Diastolic parameters included the time constant of isovolumic relaxation and the end-diastolic pressure-volume relation. We used two methods to calculate the time constant of the diastolic LV pressure decay from the digitized data obtained during the isovolumic relaxation period, that is, from the point of the peak negative dP/dt to a point 5 mm Hg above the LV end-diastolic pressure: T1/2 was obtained by direct measurement of the pressure half-time, as described by Mirsky (19), and TD was determined using a derivative model with a variable pressure asymptote, according to the method of Raff and Glantz (20). The end-diastolic pressure-volume relation was also determined from the set of pressure-volume points obtained at end diastole in multiple cardiac cycles measured at various filling volumes during mechanical obstruction of the inferior vena cava (21). The end-diastolic data were then analyzed by exponential regression analysis to obtain the following equation: p = b × exp(k × v), where p is the LV end-diastolic pressure (mm Hg), b is the LV end-diastolic pressure at zero volume, and v is the simultaneous LV end-diastolic volume (ml). We defined the constant 'k' (mm Hg/ml) in the equation as the passive diastolic chamber stiffness constant.
We used the ratio of end-systolic to arterial elastance (18) as an index of ventriculoarterial coupling. This ratio reflects the matching of cardiac systolic properties with the arterial system. As proposed by Feldman et al. (22), myocardial oxygen consumption was estimated by the pressure-work index of Rooke and Feigl (23) and calculated by the following equation: EQUATION (1) where PWI is the pressure-work index, sAoP and dAoP are the systolic and diastolic arterial pressure, respectively, HR is the heart rate, SV is the stroke volume, and BW is the body weight in kilograms. Schipke et al. (24) showed that this parameter is reasonably well correlated with the directly measured myocardial oxygen consumption. External work was defined as the area within the pressure-volume diagrams calculated with a 32-bit microcomputer (PC-9821; NEC Co.) using our original system of analysis. Mechanical efficiency was defined as the ratio of external work to myocardial oxygen consumption.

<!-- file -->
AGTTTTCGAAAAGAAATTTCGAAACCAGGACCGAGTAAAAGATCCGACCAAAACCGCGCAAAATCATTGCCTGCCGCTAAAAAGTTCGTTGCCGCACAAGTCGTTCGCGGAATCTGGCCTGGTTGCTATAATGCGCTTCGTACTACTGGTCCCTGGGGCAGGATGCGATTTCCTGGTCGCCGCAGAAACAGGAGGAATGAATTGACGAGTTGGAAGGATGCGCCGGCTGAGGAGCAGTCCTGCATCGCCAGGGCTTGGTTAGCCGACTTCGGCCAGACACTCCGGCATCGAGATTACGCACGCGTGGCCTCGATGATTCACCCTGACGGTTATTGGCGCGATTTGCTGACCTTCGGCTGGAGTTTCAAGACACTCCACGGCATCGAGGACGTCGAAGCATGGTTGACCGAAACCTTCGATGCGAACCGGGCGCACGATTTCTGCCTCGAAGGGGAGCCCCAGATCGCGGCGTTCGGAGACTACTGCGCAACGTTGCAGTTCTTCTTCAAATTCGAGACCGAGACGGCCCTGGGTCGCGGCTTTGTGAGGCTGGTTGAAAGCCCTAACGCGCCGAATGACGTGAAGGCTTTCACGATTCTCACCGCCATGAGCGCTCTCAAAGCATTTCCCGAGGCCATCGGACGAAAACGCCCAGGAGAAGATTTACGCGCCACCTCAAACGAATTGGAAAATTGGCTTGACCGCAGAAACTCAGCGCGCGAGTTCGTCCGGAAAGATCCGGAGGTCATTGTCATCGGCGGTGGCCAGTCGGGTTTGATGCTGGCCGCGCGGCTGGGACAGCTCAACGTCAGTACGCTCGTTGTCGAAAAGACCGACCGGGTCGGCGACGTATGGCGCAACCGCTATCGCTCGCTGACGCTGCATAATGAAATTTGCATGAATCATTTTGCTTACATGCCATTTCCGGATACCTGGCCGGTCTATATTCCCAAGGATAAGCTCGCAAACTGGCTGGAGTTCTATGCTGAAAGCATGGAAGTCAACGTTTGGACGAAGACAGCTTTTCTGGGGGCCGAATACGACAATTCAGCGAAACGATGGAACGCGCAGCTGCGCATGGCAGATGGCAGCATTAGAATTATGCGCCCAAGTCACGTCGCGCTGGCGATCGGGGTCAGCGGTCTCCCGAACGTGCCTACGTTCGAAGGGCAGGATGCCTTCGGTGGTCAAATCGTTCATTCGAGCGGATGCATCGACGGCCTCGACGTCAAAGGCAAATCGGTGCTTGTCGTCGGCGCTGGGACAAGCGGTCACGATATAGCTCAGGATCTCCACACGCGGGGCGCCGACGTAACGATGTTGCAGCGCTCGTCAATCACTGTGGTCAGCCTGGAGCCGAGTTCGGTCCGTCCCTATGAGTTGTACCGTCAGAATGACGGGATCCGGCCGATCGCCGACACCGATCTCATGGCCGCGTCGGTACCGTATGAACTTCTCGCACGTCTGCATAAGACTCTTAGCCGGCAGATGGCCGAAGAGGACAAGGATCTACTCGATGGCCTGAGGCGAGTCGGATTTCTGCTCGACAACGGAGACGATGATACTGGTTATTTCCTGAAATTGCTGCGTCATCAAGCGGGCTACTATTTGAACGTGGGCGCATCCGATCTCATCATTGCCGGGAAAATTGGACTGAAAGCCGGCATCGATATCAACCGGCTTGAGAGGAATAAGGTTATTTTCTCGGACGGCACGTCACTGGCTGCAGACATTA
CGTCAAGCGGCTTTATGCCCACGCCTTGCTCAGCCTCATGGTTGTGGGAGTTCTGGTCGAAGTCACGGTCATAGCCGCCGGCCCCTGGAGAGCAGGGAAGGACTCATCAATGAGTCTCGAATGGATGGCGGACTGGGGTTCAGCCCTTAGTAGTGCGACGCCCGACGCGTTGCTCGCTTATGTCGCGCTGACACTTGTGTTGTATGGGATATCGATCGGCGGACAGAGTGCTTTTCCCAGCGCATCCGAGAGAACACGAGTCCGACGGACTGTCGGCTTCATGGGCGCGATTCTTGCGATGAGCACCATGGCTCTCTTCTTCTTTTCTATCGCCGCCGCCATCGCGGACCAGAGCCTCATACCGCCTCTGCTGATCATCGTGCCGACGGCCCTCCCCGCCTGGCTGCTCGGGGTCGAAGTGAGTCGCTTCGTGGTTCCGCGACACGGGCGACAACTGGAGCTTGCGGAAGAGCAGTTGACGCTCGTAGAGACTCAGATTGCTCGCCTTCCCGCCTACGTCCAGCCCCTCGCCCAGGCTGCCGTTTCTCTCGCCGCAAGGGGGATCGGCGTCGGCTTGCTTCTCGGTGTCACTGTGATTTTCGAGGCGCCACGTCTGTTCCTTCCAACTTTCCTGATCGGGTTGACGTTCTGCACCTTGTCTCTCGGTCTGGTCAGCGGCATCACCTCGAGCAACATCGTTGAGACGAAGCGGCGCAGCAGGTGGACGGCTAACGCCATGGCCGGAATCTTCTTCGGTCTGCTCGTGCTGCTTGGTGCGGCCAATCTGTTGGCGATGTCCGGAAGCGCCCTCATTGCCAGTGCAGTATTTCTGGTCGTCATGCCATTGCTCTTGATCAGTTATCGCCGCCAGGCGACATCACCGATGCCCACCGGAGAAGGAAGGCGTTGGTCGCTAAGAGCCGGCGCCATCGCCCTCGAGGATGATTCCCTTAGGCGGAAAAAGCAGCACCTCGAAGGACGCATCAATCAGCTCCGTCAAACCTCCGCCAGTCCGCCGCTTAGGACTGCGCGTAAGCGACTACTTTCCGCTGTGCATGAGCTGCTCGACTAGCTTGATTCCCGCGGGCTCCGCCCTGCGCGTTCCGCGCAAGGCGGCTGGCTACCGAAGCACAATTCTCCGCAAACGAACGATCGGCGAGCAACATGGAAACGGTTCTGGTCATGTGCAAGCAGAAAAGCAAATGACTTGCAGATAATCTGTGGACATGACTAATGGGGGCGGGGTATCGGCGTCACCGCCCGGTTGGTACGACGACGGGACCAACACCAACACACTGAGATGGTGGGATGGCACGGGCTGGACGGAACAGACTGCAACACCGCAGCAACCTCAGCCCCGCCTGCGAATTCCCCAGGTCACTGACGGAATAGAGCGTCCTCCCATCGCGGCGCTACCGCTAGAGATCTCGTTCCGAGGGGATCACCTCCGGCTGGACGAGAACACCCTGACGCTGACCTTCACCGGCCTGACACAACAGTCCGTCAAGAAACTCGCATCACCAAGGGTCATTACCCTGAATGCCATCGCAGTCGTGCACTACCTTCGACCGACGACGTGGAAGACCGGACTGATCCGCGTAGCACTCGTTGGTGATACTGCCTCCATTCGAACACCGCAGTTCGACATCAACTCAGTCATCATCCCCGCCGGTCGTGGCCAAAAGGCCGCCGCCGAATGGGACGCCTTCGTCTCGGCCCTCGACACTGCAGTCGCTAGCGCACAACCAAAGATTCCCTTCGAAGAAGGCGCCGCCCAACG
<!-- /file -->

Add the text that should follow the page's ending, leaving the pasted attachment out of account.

Blood samples for determinations of the plasma levels of pimobendan (UD-CG115) and its active metabolite, UD-CG212, were collected before drug administration and at 45, 90, and 120 min after drug administration.
Data are expressed as the mean ± SEM. Changes in hemodynamic indices and the plasma drug concentration from baseline were evaluated by two-way analysis of variance for repeated measures followed by Scheffé's test. Correlations between hemodynamic indices and plasma drug concentrations were determined by least-squares linear regression analysis. A value of p < 0.05 was considered statistically significant.